Stock futures fell sharply in early trading Thursday as coronavirus cases increased in some states that are reopening up from lockdowns. Shares that have surged recently on hopes for a smooth reopening of the economy dropped in premarket trading.
Futures on the Dow Jones Industrial Average dropped 721 points, or 2.7%. The move implied an opening decline of about 740 points. S&P 500 futures fell 2.2%. Nasdaq-100 futures dropped 1.6%.
Shares of United Airlines, Delta, American and Southwest all dropped more than 10% in premarket trading. Carnival Corp. and Norwegian Cruise Line shares fell more than 11%. Gap and Kohl’s shares also fell more than 8% each.
Concerns about a second wave of coronavirus cases have risen as U.S. states push deeper into reopening. Texas has reported three consecutive days of record-breaking Covid-19 hospitalizations. Nine California counties are reporting a spike in new coronavirus cases or hospitalizations of confirmed cases, AP reported Wednesday.
Overall coroanvirus cases in the U.S. topped 2 million, according to the latest figures from Johns Hopkins University.
The downdraft in futures followed two straight days of losses for the 30-stock Dow and S&P 500 as investors ditched reopening trades for the megacap tech names. The S&P 500 dipped 0.5% on Wednesday, and the Dow slid about 280 points. Meanwhile, the Nasdaq Composite climbed 0.7% to a record closing high of 10,020.35, also its first-ever close above 10,000.
The Nasdaq has risen for eight days in the past nine sessions, bringing its 2020 gains to nearly 10%. The S&P 500 is down 1.2% this year after briefly turning green for 2020 earlier this week. The Dow is down 5.4% for 2020.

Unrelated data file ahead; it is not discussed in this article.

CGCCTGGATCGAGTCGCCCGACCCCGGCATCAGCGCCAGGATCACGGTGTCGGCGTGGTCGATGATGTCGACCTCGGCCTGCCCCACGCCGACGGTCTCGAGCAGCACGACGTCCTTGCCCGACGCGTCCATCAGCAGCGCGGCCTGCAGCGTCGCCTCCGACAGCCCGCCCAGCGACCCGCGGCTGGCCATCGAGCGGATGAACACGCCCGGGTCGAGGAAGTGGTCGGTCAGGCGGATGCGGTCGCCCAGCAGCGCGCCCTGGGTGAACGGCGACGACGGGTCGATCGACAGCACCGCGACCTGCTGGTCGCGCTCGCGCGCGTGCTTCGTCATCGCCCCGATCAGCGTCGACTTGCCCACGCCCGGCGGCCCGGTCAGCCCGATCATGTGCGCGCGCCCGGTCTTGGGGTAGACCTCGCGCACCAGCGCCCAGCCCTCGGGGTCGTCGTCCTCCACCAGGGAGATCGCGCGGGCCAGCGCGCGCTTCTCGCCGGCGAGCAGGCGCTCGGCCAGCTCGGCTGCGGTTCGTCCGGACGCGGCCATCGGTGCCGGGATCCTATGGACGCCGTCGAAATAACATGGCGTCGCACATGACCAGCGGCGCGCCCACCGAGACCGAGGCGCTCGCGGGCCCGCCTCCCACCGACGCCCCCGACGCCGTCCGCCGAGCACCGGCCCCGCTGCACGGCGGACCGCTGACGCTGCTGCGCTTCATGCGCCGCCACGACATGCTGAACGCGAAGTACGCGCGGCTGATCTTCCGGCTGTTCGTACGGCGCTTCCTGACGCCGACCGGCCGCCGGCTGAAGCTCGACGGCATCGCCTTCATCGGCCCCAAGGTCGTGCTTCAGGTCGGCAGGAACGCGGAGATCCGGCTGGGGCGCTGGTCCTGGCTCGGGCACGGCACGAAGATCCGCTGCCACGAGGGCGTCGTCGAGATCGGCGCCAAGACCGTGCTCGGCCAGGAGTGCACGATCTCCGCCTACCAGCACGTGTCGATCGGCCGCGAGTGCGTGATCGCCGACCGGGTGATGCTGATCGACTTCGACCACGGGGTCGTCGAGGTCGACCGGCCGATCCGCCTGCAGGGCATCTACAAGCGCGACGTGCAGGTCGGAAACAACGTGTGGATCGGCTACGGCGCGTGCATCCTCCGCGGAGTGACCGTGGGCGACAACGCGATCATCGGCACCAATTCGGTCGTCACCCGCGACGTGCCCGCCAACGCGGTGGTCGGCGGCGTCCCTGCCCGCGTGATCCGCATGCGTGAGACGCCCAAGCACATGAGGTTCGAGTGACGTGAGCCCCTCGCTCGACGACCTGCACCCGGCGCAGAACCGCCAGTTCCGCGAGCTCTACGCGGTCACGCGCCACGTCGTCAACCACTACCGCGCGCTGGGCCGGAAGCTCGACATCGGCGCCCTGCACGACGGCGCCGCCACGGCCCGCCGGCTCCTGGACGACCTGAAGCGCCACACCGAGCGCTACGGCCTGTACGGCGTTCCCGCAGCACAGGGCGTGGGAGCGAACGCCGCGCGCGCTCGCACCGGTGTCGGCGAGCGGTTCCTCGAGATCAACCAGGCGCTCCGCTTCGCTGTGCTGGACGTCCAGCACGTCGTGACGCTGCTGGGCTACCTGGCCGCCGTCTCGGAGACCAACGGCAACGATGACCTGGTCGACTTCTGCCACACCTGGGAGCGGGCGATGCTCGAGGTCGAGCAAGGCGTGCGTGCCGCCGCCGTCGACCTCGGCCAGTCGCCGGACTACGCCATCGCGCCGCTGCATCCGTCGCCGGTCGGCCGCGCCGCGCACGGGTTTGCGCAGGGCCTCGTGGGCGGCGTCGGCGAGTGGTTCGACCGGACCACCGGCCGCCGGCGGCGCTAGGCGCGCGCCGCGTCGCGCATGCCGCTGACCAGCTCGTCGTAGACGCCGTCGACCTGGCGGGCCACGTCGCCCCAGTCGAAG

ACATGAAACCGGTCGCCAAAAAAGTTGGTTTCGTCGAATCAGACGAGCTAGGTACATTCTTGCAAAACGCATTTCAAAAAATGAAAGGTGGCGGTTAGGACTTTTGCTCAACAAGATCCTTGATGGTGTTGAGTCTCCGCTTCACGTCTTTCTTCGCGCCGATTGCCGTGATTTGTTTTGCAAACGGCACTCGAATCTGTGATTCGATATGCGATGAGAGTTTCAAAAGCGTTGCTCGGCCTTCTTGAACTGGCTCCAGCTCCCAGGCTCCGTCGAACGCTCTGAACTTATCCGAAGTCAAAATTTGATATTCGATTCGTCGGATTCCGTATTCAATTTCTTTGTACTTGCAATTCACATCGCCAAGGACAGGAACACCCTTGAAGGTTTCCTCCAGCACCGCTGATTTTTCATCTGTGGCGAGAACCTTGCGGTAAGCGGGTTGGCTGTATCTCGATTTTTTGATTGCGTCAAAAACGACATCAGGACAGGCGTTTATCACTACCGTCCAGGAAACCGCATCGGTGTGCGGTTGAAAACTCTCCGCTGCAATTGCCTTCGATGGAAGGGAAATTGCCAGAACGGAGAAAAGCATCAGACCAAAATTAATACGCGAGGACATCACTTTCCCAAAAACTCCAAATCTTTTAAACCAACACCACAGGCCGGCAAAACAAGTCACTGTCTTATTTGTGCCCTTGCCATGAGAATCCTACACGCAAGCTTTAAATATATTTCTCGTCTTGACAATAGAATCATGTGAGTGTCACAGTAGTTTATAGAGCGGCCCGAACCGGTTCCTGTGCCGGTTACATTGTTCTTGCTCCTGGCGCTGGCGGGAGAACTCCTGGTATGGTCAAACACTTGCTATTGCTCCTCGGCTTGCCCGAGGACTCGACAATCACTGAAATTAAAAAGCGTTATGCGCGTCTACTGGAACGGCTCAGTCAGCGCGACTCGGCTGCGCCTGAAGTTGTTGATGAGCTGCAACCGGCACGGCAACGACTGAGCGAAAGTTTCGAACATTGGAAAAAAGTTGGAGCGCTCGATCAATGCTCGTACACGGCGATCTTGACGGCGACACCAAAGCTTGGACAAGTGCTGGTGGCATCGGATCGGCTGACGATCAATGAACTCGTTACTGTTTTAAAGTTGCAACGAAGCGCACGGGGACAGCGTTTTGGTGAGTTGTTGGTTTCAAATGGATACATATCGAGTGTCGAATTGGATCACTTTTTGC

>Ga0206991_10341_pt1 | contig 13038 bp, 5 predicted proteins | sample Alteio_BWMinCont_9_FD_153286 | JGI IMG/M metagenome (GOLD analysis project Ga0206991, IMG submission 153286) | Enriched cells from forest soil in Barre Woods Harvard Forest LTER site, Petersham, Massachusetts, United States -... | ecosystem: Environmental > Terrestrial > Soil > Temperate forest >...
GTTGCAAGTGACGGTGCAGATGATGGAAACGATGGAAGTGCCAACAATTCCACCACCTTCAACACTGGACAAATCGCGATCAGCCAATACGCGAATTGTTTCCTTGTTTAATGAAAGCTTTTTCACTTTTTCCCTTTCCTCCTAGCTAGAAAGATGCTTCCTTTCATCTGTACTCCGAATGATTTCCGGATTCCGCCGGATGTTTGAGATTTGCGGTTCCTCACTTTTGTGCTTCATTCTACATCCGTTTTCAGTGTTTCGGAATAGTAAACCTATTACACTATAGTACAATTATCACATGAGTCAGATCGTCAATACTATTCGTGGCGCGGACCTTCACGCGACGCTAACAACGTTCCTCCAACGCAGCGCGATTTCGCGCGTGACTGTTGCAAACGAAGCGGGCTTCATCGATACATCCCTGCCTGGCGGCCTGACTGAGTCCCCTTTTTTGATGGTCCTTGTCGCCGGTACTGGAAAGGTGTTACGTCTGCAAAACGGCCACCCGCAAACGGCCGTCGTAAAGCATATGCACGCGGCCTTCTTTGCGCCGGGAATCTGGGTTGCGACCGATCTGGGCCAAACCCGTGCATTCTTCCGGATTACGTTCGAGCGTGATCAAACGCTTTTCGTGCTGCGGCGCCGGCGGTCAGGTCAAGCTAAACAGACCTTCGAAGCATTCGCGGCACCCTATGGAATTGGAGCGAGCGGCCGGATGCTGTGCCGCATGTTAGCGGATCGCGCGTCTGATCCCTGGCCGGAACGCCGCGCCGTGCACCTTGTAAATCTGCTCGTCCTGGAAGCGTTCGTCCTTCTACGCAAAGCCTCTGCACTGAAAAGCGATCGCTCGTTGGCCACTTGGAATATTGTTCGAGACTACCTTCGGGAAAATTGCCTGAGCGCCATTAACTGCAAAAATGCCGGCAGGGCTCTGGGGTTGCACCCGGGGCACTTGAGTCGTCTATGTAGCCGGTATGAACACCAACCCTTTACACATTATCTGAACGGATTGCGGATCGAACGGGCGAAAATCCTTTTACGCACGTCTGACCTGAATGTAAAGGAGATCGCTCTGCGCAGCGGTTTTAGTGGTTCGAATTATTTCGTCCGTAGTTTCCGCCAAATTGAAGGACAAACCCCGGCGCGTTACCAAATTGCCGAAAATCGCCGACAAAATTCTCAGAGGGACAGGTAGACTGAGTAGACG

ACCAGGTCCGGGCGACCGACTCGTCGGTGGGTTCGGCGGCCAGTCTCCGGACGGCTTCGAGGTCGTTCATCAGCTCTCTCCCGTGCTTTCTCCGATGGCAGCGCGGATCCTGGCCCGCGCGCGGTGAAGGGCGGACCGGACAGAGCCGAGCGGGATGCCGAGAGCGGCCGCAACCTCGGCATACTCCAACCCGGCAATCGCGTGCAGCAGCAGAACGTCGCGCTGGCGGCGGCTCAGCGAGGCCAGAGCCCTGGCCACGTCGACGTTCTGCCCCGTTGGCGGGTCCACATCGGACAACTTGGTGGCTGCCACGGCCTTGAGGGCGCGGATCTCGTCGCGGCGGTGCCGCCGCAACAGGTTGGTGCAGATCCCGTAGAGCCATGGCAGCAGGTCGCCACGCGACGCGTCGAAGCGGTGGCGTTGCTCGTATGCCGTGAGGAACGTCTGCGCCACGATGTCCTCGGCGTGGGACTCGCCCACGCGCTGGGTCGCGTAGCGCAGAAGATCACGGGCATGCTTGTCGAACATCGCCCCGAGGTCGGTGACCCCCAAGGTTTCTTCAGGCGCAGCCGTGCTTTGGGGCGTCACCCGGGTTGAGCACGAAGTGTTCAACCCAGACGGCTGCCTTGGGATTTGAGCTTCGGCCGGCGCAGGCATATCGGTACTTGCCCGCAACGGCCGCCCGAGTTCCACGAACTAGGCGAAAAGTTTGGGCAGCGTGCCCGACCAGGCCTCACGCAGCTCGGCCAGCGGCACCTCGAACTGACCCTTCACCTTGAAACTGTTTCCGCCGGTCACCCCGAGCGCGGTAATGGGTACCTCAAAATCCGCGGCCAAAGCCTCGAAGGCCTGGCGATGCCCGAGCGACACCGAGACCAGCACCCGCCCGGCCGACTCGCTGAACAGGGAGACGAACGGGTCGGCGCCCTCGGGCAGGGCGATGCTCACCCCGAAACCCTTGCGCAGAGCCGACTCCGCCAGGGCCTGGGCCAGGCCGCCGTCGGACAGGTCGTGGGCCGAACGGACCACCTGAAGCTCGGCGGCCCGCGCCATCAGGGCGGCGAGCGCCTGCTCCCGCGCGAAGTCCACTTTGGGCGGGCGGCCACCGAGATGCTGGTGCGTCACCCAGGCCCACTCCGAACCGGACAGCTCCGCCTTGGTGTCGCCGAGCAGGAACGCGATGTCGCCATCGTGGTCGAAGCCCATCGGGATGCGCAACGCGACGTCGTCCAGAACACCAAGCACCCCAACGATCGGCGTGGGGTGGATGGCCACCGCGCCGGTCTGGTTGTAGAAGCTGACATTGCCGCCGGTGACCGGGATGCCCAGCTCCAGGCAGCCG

Both the S&P 500 and the Dow are still up more than 45% from the coronavirus low. The incredible comeback started with investors betting on technology companies like Amazon that were doing well despite the pandemic, but in the last month reopening bets like airlines have been the biggest gainers. Now investors are rotating back into those tech names and taking profits in the rest of the market.
Crude oil lost 4% in early trading.
On Wednesday, investors assessed the Federal Reserve’s updates on the economy and monetary policy. The policymakers voted unanimously to keep interest rates unchanged and indicated no rate increases through 2022.
“The Fed understands we are just in the beginning phases of the economic recovery and making rash changes to policy or forward guidance is premature at this time,” Charlie Ripley, senior investment strategist for Allianz Investment Management, said in an email.
The Fed also said it will at least maintain the current pace of bond purchases for the coming months. Additionally, it expects the U.S. economy to contract by 6.5% in 2020 before expanding by 5% in 2021.
Investors are awaiting the new jobless claim data for the week ending June 6, which is set to come out at 8:30 a.m. ET on Thursday. Economists polled by Dow Jones expect filings for unemployment insurance claims to total 1.595 million last week, which is down from 1.775 million in the week before.
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